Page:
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Kyle Riabko: ‘Bacharach’s a genius – his music has joy’

Kyle Riabko and Burt Bacharach. Photo: Eric Ray Davidson Kyle Riabko and Burt Bacharach. Photo: Eric Ray Davidson

London is already awash with jukebox shows, drawing on the pop repertoires of everyone from the Beatles and Michael Jackson to Frankie Valli and the Four Seasons, Abba and (imminently) Frank Sinatra, too. But whether they fold them into a new story, as Mamma Mia! does, or simply offer a live experience of the songs, they all share a DNA of offering audiences something they already know well.

CV Kyle RiabkoWhat’s It All About?, a show born off-Broadway in December 2013 and which has now transferred to London’s Menier Chocolate Factory, is something else: it reinterprets the familiar repertoire – one of the greatest in popular song – of composer Burt Bacharach, but makes it sound brand new without changing a note or lyric. Its creator and star is Kyle Riabko, a 27-year-old Canadian singer/songwriter who now lives in LA, and it has the blessing of Bacharach himself.

Riabko has been a professional musician since he was signed to a record label at the age of 15, and released his debut album of original songs at the age of 17. He spent his teen years performing as an opening act for such headliners as BB King and James Brown, and by the time he was 20 he made his Broadway debut, taking over as Melchoir in Spring Awakening.

“I did some theatre in high school – I played the beggar in Fiddler on the Roof and Jesus in Godspell, but I didn’t really know anything about the theatre. I didn’t even know what Broadway was, growing up in Canada,” he tells me, sitting in a diner near the famous Montana recording studios on 11th Avenue in New York, after spending the morning rehearsing the show there for its London transfer.

He sees himself as a musician first and foremost, even though he’s also appeared on Broadway in Hair after he did Spring Awakening, but those experiences have stood him in good stead for developing his studio re-interpretation of Bacharach’s catalogue into a theatre show.

How did the idea to look at Bacharach’s catalogue in a fresh way occur in the first place? “Burt had seen me in Spring Awakening when we did the tour in LA, and he asked me to be a singer on some new songs he was working in the studio on. I went in as a hired gun to sing this new material, and it was one of the most thrilling sessions I’ve ever been a part of. He is so clearly a genius – it’s in the air between you, and as he played on the piano, I learnt his breath. We clicked musically, and my friend and manager David Lane Seltzer had come to the studio to listen. He said to Burt, wouldn’t be it be really cool if I sang the classics, too?”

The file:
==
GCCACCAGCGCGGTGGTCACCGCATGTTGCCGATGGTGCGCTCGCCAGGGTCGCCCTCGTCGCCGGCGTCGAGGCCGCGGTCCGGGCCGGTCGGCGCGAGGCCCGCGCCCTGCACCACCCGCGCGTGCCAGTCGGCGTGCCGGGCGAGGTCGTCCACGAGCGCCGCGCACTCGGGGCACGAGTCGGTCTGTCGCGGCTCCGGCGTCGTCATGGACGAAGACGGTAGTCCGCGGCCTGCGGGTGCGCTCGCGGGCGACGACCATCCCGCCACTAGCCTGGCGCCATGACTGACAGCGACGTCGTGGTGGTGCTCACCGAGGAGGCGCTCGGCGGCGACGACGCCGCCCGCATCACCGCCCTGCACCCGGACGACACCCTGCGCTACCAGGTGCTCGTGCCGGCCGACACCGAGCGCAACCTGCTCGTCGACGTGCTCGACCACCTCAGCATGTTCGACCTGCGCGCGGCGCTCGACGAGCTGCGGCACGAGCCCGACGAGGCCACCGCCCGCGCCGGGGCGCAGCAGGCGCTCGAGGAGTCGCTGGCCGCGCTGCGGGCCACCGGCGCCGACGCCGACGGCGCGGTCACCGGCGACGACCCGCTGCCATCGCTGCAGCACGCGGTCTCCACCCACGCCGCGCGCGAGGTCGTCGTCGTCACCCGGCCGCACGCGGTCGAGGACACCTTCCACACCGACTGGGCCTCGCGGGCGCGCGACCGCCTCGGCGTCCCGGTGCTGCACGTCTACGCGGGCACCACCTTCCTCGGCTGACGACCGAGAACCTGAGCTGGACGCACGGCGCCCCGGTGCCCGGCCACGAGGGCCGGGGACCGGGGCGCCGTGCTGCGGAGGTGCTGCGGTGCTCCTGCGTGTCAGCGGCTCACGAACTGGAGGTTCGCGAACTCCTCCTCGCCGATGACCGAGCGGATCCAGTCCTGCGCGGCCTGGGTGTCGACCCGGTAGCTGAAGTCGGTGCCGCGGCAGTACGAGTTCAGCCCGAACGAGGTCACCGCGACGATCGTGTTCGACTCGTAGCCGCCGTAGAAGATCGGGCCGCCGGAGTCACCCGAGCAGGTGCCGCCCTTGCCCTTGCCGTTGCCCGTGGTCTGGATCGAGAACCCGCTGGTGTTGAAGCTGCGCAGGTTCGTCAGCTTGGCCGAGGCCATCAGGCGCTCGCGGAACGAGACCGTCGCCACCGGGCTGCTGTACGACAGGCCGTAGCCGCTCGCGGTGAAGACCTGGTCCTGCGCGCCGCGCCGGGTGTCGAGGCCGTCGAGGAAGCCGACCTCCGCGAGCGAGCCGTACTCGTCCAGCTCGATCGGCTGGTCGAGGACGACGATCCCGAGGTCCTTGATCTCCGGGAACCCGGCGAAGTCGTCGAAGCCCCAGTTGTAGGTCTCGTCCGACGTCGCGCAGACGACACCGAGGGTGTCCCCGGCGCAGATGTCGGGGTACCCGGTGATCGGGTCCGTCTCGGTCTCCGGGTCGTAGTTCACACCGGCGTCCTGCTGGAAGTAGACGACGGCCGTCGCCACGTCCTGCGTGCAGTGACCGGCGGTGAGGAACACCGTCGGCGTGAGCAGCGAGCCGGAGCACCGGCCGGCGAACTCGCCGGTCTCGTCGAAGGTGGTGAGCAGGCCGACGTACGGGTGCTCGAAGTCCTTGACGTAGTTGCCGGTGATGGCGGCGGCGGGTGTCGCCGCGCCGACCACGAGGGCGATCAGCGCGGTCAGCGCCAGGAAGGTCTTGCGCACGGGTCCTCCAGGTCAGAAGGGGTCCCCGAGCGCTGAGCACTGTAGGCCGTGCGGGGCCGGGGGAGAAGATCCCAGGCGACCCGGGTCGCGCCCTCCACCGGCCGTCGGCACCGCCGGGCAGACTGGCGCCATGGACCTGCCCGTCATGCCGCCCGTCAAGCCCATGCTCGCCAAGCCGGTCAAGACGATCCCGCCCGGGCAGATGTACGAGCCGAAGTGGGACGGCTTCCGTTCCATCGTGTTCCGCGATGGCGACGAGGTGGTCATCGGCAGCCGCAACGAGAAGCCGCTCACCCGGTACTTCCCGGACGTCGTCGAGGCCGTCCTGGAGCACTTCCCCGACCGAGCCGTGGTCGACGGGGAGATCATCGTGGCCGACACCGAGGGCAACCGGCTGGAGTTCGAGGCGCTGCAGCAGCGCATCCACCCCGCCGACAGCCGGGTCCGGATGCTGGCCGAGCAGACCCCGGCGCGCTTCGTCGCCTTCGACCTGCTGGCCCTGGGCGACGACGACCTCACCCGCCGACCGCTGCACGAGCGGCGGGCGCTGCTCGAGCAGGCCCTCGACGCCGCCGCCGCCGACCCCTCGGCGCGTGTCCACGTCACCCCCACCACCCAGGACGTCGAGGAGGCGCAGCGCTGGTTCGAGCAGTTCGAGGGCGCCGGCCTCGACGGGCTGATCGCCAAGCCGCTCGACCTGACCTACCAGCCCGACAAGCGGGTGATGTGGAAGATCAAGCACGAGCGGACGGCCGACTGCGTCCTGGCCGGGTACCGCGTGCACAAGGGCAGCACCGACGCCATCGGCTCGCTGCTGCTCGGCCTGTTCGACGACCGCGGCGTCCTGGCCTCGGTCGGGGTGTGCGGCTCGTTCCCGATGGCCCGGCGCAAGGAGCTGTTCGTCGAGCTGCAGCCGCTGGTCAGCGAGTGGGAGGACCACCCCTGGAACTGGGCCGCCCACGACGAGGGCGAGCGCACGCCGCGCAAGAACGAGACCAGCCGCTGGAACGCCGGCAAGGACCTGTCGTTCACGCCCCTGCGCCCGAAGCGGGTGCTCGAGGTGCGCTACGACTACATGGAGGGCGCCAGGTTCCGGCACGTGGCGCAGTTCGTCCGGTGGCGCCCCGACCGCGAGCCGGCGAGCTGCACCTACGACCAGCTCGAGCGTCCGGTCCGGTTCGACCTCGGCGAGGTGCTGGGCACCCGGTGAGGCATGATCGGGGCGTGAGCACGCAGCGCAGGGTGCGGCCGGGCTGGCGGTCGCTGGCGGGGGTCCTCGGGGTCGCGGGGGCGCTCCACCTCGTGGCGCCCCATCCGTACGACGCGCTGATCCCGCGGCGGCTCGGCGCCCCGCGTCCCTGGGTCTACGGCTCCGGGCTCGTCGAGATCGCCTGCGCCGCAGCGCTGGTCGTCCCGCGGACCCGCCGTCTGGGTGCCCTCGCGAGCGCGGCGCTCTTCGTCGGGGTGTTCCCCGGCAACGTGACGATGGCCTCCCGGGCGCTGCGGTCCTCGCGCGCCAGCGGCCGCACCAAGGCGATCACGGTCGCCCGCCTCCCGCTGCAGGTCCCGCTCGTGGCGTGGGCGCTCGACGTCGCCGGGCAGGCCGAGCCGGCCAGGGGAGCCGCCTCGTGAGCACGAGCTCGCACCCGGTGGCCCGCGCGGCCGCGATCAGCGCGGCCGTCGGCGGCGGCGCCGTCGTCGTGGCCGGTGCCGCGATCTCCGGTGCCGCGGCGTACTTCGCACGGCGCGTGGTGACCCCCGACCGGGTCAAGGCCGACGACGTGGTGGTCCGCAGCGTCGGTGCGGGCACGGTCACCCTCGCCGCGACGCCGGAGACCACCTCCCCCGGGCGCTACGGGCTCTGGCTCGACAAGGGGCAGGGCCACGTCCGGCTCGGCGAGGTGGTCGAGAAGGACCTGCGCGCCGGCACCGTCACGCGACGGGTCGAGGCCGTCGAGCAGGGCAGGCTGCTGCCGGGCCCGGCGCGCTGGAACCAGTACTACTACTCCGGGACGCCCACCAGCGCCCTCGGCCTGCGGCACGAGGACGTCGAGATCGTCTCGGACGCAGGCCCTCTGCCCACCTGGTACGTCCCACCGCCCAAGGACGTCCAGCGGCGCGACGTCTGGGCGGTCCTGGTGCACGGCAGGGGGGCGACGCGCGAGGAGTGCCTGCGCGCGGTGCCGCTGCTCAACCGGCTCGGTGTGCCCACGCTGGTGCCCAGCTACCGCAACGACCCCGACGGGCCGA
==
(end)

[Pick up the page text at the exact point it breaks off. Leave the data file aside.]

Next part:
An idea was sparked – Seltzer is now billed as co-conceiver of the show – and Riabko went home energised to look at the catalogue for himself.

Kyle Riabko Q&A“I started creating new arrangements from scratch. I came up with the first 15 minutes of the show and I called Burt, and asked him if I could go over and play him something. So I went over to his house in the Palisades, and we went to his music room and I played my tape on his boom box. It felt insane, playing Bacharach to Bacharach. When he looked up and said, ‘it’s good, Kyle’, I knew we were in there.”

Further encouragement came when Bacharach invited his son, then 18 years old, to join them in the music room.

“I played it again and I could see him watching his son listening to it being played by one his peers. I could see that this legend wanted to see his music continue on through the voices of a new generation, and that’s what this show is about. We’re celebrating the music with people who already love it as well as introducing it to people who have never heard it before.”

Riabko then realised something else: “I quickly thought that the theatre world was the best one to take it to. David and I discussed ideas about who could nudge this into the theatre world, and Steven Hoggett was top of the list.”

They felt that the British co-founder of Frantic Assembly, who had worked on such Broadway shows as American Idiot and Once, was someone who “could let it still be music-centric and appreciate the rhythm of it, without slapping a story onto it, but giving it an emotional arc.” Hoggett was sent the demo and came on board.

Next they went to Montana Studios, the same place they’ve just rehearsed, to put the music together with a cast of singer/musicians.

“We drew a multicultural cast together all of whom contribute to the sound of it. It was then performed to an invited audience in the studio, without movement, but it started to make sense.”

Early interest was shown both by Jim Nicola, artistic director of New York Theatre Workshop, where it would eventually receive its off-Broadway premiere, and also David Babani, who has now brought it to the Menier Chocolate Factory in London.

This was, Riabko notes, “the first time I lifted a show up the mountain that is development. It’s a very different story to joining something as a performer”. But it’s been worth the effort: “There’s so much joy in Burt’s music, so much unashamed joy, but there’s also melancholy and heartache. I hope we’ve got it all in the show.”

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